The future sound of music according to the Guardian's Changing Media Summit
“In many ways, as a music fan, there probably hasn't been a better time to be a music fan” - Feargal Sharkey
One of the sessions that I attended at the recent Media Guardian Changing Media Summit was dedicated to the future of the music industry - a subject that has always been close to my heart, and which now has some interesting learning points for other forms of entertainment and digital media.
Feargal made his point that things had never been better for music fans because he believed that we underestimate the level of talent being produced in the UK, and because digital technology has made it easier than ever to consume whatever type of music you want, whenever and however you want - and now legally. He said the UK now had over 70 licensed digital music services, and that the key for the industry had been turning the 80 or 90 per cent of people who felt uncomfortable being pirates back into paying customers by providing the right services.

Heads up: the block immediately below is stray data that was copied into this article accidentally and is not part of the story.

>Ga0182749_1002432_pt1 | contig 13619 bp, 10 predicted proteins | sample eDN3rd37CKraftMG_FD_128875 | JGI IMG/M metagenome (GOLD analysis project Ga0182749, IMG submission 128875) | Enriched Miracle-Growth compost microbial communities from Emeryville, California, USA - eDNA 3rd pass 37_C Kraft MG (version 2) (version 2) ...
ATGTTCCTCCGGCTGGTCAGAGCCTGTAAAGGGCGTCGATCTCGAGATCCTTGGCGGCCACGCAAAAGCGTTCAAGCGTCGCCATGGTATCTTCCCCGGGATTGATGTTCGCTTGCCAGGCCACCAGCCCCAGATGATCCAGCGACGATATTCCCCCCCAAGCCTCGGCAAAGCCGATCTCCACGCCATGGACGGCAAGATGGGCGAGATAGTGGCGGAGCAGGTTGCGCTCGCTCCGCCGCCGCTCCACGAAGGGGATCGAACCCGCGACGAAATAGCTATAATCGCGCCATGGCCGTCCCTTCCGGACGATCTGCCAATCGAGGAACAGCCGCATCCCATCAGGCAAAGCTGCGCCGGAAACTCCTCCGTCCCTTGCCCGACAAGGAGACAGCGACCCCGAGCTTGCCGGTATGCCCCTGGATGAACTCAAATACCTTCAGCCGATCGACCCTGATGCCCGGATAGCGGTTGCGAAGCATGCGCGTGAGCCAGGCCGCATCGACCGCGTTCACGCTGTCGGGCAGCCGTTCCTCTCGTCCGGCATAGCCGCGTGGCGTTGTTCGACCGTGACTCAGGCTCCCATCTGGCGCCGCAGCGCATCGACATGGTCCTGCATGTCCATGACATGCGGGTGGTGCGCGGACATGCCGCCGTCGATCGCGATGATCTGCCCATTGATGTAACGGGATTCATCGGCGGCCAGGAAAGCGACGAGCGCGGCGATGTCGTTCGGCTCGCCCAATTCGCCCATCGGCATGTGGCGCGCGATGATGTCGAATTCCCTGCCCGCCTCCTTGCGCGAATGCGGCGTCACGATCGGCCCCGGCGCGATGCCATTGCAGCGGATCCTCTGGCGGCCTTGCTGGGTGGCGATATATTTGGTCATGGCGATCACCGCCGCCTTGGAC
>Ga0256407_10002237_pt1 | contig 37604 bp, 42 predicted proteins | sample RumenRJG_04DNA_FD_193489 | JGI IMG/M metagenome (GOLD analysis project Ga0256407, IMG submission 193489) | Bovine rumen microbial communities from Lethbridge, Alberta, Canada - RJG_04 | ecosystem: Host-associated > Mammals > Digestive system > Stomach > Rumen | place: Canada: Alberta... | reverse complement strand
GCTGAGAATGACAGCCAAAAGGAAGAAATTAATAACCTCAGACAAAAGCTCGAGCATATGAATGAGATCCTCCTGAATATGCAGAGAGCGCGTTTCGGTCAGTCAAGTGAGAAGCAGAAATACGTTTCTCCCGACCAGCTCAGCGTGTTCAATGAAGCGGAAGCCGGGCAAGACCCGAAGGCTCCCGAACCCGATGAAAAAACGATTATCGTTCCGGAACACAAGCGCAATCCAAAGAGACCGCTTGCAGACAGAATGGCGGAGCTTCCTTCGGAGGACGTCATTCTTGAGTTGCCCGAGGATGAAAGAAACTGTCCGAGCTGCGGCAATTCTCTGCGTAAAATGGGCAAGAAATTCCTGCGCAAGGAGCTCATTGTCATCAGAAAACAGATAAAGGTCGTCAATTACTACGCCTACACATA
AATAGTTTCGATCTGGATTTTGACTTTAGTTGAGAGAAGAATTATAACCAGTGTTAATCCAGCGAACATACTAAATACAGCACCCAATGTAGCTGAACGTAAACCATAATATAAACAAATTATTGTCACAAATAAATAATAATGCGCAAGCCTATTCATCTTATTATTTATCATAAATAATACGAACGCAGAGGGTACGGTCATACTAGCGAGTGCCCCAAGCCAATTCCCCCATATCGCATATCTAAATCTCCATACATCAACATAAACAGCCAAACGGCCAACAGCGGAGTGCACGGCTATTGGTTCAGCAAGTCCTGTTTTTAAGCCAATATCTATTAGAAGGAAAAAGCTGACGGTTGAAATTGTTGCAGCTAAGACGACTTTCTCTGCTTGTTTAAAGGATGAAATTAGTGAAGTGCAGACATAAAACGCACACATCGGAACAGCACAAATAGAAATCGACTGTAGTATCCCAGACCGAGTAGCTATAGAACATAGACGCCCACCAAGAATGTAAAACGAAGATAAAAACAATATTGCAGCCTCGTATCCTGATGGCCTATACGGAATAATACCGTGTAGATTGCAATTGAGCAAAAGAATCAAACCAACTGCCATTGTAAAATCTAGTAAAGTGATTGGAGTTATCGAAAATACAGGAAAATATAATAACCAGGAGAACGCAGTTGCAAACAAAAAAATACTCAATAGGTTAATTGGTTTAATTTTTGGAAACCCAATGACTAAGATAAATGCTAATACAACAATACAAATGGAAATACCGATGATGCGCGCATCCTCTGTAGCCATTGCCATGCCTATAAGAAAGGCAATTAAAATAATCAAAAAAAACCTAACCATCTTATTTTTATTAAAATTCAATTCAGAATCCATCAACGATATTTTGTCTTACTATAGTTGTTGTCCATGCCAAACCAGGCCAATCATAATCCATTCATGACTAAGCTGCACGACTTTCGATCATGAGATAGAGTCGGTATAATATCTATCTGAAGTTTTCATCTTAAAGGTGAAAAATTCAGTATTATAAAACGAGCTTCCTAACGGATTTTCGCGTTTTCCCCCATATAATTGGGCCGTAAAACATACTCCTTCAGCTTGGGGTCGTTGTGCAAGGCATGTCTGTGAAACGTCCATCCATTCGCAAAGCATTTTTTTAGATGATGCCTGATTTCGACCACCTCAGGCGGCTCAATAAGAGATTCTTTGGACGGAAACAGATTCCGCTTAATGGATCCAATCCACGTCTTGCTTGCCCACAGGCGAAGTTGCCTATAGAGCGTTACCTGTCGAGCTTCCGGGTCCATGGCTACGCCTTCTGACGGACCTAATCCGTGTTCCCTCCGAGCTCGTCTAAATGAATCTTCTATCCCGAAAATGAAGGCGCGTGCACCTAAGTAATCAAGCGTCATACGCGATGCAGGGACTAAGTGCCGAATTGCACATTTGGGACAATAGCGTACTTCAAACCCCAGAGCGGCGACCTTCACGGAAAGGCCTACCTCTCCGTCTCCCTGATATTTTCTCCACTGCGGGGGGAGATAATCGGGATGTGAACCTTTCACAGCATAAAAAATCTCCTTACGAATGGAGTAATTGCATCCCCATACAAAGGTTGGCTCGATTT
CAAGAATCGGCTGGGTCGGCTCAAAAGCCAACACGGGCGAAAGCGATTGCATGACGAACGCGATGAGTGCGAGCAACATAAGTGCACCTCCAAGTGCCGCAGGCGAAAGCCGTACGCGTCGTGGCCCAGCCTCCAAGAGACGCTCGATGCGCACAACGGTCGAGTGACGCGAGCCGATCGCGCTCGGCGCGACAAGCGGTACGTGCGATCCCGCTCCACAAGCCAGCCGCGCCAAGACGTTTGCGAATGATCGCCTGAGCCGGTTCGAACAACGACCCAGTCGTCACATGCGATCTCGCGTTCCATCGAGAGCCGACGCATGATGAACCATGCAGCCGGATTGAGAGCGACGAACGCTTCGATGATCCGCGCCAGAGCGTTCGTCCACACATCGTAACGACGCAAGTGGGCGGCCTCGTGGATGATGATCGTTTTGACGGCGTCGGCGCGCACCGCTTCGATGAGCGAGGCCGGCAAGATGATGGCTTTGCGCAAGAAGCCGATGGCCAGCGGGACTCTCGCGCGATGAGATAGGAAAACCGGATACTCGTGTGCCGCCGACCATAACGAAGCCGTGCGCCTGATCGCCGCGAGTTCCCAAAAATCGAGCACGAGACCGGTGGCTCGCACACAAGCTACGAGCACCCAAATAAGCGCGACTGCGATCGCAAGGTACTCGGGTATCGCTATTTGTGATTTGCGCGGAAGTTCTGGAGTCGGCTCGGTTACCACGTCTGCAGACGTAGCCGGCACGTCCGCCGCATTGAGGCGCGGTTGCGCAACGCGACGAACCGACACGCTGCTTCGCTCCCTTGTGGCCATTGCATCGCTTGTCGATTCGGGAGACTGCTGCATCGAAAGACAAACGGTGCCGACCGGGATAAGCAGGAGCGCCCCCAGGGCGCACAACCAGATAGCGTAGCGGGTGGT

Paul Smernicki from Universal Music said that “Our digital music industry will continue to be as strong as our artist community”. He was delighted to see the number of digital services increasing, and reckoned you probably had to have niche taste and consumption habits not to have a digital service for you. The challenge for the industry was to connect people with the right service. He felt extremely positive, and said he was looking at “partners appearing on our balance sheet that simply weren’t there a year ago”.
He said it had definitely been tough and there had been lot of bad news stories in the industry, particularly in the sphere of physical retail. He then rather cheekily suggested that “the press seem to love to pick up on those negative things”, whereas I’d suggest that it was the industry itself that was providing those press releases and campaigns saying that piracy was killing music.
David Haynes from Soundcloud naturally saw technology as a great enabler for music:
“We are all sitting here with devices that can tap into nearly every single song that has ever been recorded, we can playlist them, and share them. There is a lot still to be worked out, but I think it is also the best ever time to be an artist.”